Doug: Thank you! It's great to hear that things haven't changed after all these years, and that you're still tight with Artie. Now tell me, did Harvey ever demonstrate any social consciousness or strong sense of justice as a young person?
Pat: Not really. Oh, if there were an injustice he would see on the street, he would probably speak out about it, but he didn't really develop that until the sixties when everybody did. He was a stand-up guy, though [i.e., he was not one to back down]. This anecdote goes back to when we were in our late teens. We were in the habit of tossing each other our keys and borrowing each other's cars. (And you've got to understand this was back when New York cabdrivers were very belligerent. Nowadays they're often immigrants and very polite, but then they were very belligerent). One day Harvey and Artie borrowed my car. I was home and when Artie next saw me, he said, "Paddy, you would have laughed your ass off! We were in the city around 34th Street and suddenly this cab turned out of nowhere. We went right straight ahead and sheered a fender right off the cab. Well the cabdriver jumped out and Harvey jumped out and they were there, nose to nose. Then the driver quietly turned around, picked up the fender and drove off. He probably thought, 'This guy is nuts. I'd better not mess with him!'"
But that's how Harvey was. He was such a stand-up guy he wouldn't take anything from anyone.
Doug: What are some other anecdotes you might tell us that reveal the kind of person Harvey Milk was as an adolescent and young man?
Pat: Oh he had a tremendous sense of humor! One time he returned for a visit to Bay Shore and went to the bar Artie owned for over forty years and [stayed till closing time]. The next day Artie said, "All Harvey drank all night long was [cheap] Thunderbird Wine!" But he also would have been just as comfortable drinking champagne, that's how he was.
One time we went to a party about fifteen miles from Bay Shore. We made a wrong turn and wound up in a neighborhood with these big, expensive homes and large lawns. We saw this huge place and pulled up because it was obvious there was a party going on there. Harvey jumped out and said, "I'll check it out!" Well he didn't come out for a while and then we saw him walk past a window and he tipped his drink to us, like thumbing his nose at us. Artie said, "Look at the bastard!" Then he came out and we asked him if that was the party we were going to? Well it wasn't, but Harvey was just having a good time. "You sonofabitch!" Artie said. Of course it was all in fun.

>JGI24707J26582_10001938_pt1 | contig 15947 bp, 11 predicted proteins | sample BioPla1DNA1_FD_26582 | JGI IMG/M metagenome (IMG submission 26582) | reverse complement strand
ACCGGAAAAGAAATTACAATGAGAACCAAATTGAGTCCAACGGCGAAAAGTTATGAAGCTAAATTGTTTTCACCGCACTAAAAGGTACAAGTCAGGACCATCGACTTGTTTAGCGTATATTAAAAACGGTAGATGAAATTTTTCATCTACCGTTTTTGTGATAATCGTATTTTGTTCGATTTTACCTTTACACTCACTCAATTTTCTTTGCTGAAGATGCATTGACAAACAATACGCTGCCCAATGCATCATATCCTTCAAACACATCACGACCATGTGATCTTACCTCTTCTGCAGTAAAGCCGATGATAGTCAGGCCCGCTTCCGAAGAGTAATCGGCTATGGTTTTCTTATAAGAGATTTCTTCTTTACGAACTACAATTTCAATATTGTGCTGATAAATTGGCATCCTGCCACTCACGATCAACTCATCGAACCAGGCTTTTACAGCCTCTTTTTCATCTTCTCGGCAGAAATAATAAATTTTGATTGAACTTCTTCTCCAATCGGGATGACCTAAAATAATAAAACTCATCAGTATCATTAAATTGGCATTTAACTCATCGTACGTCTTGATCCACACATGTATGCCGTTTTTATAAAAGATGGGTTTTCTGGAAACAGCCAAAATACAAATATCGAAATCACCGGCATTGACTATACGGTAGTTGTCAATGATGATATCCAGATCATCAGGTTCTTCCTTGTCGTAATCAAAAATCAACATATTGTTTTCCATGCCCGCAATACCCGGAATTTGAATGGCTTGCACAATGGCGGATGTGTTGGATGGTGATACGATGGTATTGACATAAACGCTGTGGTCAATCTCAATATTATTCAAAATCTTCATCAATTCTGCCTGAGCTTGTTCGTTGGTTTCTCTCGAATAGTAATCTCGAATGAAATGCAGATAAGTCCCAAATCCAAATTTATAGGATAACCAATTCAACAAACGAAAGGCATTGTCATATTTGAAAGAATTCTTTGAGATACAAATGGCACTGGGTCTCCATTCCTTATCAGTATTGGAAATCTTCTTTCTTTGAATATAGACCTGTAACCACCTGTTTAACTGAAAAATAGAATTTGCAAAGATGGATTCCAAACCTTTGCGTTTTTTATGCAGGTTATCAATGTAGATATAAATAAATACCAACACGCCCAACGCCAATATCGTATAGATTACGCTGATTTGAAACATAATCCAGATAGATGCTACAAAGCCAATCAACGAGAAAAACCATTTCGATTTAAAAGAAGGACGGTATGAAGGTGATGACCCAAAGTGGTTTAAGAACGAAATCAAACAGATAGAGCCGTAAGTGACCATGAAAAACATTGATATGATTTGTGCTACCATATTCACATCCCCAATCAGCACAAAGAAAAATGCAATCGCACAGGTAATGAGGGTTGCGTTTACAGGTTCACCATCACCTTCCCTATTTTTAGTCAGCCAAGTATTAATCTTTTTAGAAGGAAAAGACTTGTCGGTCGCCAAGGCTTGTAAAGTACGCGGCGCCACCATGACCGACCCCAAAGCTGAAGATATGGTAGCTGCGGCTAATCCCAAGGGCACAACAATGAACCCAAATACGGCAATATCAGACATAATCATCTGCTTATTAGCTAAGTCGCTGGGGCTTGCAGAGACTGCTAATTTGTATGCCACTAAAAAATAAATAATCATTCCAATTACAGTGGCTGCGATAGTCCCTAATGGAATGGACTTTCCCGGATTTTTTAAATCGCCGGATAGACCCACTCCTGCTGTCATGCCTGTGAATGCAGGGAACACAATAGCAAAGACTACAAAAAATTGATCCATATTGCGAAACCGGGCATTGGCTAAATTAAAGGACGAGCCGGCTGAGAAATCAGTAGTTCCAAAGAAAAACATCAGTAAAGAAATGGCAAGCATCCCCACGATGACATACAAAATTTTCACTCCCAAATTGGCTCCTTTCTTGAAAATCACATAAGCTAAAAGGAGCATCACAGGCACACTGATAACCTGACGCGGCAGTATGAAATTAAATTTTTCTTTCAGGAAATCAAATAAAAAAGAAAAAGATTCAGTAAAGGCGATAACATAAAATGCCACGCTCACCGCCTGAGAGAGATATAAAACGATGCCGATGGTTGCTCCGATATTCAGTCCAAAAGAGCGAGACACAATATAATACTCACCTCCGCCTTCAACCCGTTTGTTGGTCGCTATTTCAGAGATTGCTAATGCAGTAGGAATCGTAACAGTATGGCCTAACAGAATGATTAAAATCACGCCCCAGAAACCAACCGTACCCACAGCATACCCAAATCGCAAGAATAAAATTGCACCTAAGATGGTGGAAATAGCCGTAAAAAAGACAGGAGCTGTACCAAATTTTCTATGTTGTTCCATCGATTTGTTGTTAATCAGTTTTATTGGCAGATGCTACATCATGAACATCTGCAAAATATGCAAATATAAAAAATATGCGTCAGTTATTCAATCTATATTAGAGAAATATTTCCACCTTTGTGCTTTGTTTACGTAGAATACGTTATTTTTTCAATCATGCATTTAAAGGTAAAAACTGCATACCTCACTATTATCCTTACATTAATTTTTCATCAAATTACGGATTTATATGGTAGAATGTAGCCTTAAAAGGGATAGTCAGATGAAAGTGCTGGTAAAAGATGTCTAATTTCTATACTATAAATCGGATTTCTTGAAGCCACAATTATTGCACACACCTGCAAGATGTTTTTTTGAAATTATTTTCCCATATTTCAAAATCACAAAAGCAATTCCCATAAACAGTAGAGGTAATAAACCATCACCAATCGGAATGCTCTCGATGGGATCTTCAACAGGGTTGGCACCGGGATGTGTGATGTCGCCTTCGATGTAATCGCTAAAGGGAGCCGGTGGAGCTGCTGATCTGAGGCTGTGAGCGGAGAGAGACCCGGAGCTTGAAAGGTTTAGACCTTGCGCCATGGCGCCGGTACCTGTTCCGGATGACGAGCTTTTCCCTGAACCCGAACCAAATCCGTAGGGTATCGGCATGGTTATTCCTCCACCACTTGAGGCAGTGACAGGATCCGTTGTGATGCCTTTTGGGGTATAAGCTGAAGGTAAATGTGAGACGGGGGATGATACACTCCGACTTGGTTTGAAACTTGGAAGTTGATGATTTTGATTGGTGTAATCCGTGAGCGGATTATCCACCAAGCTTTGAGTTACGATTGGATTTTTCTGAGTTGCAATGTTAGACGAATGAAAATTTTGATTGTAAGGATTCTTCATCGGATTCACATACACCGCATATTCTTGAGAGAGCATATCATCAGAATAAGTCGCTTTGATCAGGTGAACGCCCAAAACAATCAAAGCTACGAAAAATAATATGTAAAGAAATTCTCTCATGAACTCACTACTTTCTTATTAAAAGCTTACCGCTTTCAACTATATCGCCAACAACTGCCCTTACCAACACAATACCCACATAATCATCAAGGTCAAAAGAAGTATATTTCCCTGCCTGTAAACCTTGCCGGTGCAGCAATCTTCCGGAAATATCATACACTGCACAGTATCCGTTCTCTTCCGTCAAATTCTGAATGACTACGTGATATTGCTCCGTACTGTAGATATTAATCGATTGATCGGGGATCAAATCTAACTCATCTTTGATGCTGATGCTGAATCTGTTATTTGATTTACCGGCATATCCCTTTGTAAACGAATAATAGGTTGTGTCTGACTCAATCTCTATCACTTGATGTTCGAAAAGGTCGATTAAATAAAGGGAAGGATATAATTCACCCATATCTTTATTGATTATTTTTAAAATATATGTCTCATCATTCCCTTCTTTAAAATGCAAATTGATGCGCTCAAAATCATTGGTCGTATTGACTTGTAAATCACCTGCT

When he was in Albany at college, Artie would stop in to see himand then would report that Harvey knew where all the cheap bars were and those were the only places he would take Artie where he could get five-cent beers.
He was a regular guy. I mean in high school after a snowstorm we'd get throwing snowballs at each other and then at cars. Harvey would be right there in the mix...I've got the 1947 high school yearbook. I'm reading his profile: "Football 3,4; Basketball 3,4; Variety Show; Jr. Prom Committee." Hmm, what do you think? I'm wondering if he was on Prom Committee so he wouldn't have to attend the prom himself? Huh, I never thought of that before now.
Doug: Pat, how did you react when you heard he was assassinated?
Pat: Oh my God, I almost cried. I didn't actually cry but I almost did. I must have said to my wife, "Only the good die young" or something like that because that's how I felt. I severely regretted not going to see him, or even picking up the phone.
Doug: Is there anything else you can tell us about Harvey?
Pat: His nickname in high school was "Glimpy." I don't know how we got these nicknames and I don't know how he got his. My wife will ask me, "Where did these names come from?" and I say, "I don't know!"
Doug: Pat, thank you so much for helping us understand Harvey Milk in his younger years. He is a personal hero to me as well as to the lesbian, gay, bisexual and transgender community.
Pat: I'm happy to help you with this, Doug. I don't believe other accounts of Harvey's earlier life are very accurate, since the authors didn't interview us who knew him best. After Harvey was murdered [one author] did some research at Bay Shore High School, and then talked with the local librarian. She referred him to us, Harvey's friends, but he didn't follow up on it. I want to do this...for Harvey.
The full interviews, as well as photographs, are available on the Harvey Milk page at towardequality.org.
LETTERS From CAMP Rehoboth, Vol. 15, No. 11 August 12, 2005